Wired Reporter Buys Votes on Digg
Posted on March 1, 2007Wired reporter Annalee Newitz has written an interesting story about buying votes on Digg with User/Submitter. Newitz says that buying votes helped her get a blog with pictures of crowds on Digg's front page. She created the blog just for this Digg experiment. If this blog had been more extensive and had more crowd photographs it may have been the kind of story that Boing Boing eventually picks up.
Newitz posted the story on Digg with the headline, "Why Are People Fascinated By Photographs of Crowds?" But no one cared and after 4.5 hours Newitz's story just sat there with only the one initial digg. So Newitz turned to User/Submitter, one of those pay for Digg votes services that isn't supposed to work.
Four and a half hours later, I was the only person who had dugg my story. That's when I hired a Digg-gaming service called User/Submitter, or U/S. This enterprise, run by one or more zealously anonymous individuals, advertises that it can help "submitters" get Digg stories noticed by paying "users" to digg them. There's a $20 sign-up fee and each digg costs $1, which gets split evenly between the service and the digger. U/S refunds money paid for any diggs the submitter doesn't get in a 48-hour period. I put down $450 for 430 diggs, but wound up getting refunded all but roughly $100 of that.The U/S service worked well enough that non-payed Digg users started getting interested in the story and digging it. Newitz had 40 diggs on her story after 10 hours. Some clever Digg users didn't completely understand why there was so much interest in the story.
Ten hours after hiring U/S, I had 40 diggs. The vast majority of them had also dugg the Photoshop tutorial or the $35 offer. This was the moment when I reached a tipping point, and I began to get a lot of organic diggs and comments. The crowd on Digg is drawn to what's popular, and many of them second-guessed themselves when they checked out my blog and saw how crappy it was. Quomen commented, "None of those photographs really appeal to me. Am I defective? or just a loner."By the next morning the story had been award the "become popular" tag and had accumulated a total of 121 diggs. The story did become popular on Digg but eventually Digg users wised up and buried the story proving that crowds are both stupid and wise. They were dumb for digging the story in the first place because they thought it might be a cool story but they were eventually wise enough to bury it.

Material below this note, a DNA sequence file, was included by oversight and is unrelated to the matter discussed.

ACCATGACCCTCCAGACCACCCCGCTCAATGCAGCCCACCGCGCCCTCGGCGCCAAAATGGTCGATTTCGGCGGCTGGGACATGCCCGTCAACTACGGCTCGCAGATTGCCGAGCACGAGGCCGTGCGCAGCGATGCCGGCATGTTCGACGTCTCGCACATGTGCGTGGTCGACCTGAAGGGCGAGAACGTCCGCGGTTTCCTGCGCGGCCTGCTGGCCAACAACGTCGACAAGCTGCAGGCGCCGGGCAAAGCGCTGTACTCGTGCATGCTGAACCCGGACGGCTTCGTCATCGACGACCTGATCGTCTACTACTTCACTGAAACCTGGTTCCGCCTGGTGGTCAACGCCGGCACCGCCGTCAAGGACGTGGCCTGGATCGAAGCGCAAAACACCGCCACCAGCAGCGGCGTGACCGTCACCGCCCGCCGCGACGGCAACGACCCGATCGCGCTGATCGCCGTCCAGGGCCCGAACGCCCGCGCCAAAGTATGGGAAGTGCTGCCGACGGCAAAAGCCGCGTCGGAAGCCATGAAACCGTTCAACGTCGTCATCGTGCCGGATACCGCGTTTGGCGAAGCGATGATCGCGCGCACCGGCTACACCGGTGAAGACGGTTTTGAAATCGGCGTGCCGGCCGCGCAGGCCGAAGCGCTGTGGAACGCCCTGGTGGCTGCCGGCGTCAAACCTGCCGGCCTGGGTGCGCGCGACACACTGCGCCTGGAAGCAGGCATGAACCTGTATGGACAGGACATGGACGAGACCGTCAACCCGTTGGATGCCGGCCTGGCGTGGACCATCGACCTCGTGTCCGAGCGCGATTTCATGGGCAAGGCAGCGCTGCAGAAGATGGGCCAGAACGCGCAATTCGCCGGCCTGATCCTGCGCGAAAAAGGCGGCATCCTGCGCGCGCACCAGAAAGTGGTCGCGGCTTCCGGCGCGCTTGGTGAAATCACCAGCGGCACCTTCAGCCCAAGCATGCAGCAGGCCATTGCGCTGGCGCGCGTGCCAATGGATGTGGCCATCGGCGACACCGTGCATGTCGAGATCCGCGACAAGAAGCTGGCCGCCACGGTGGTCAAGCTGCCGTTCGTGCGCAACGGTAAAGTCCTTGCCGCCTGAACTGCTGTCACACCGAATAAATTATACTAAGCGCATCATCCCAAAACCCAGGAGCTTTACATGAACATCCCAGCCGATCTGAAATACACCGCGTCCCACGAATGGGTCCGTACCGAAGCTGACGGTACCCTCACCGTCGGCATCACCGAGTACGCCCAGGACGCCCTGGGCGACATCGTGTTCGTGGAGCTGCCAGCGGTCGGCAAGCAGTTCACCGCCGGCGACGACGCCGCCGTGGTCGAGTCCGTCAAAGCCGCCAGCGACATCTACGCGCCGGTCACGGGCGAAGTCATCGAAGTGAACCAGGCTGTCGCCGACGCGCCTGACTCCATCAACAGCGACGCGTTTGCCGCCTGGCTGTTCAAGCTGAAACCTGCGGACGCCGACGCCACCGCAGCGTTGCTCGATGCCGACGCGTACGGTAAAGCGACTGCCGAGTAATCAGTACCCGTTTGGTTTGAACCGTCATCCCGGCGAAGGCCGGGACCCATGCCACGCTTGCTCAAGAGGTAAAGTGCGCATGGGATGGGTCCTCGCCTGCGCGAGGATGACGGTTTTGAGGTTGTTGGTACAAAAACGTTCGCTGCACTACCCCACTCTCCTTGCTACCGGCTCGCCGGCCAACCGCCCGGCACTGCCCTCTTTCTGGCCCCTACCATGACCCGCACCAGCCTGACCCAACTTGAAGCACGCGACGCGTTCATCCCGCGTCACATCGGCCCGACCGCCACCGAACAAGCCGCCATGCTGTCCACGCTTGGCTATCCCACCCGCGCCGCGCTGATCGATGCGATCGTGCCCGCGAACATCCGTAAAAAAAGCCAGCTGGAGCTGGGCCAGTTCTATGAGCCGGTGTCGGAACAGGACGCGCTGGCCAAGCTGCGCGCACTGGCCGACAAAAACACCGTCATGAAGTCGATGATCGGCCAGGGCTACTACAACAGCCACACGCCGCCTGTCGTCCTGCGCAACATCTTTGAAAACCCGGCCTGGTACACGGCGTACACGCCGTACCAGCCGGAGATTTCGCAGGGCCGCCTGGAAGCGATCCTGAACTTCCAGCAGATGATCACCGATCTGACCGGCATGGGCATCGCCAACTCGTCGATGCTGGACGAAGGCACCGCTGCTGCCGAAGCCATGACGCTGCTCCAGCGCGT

Despite their doubts, Diggers kept digging my blog. There's a perverse incentive here: Diggers who vote early on stories that become wildly popular become more "reputable" in the Digg system. If you're trying to move up the Digg ranks, it's in your best interest to vote on anything that looks like it's gaining popularity. And my blog, with its flurry of paid votes, fit the pattern.
Ultimately, however, my story did get buried. If you search for it on Digg, you won't find it unless you check the box that says "also search for buried stories." This didn't happen because the Digg operators have brilliant algorithms, however -- it happened because many people in the Digg community recognized that my blog was stupid. Despite the fact that it was rapidly becoming popular, many commenters questioned my story's legitimacy. Digg's system works only so long as the crowds on Digg can be trusted.Another interesting tidbit in Annalee Newitz's article is that she noticed a few other entries on Digg, including an advice article and a discount coupon, were getting dugg by the same people that were digging her blog about fascinating crowd photographs.
Michael Arrington at TechCrunch argues that Digg should sue Wired over this story. Wired owns Reddit, a Digg competitor. Frantic Industries also believes Wired is going too far against Digg. It may be a negative story about Digg by a journalist working for a company that owns a competitor but there doesn't appear to be anything inaccurate in Annalee Newitz's story. She also disclosed that Wired's parent company Conde Nast owns Reddit in her story. What would be unfair would be to tell Wired they can't report on one of the most popular Web 2.0 companies.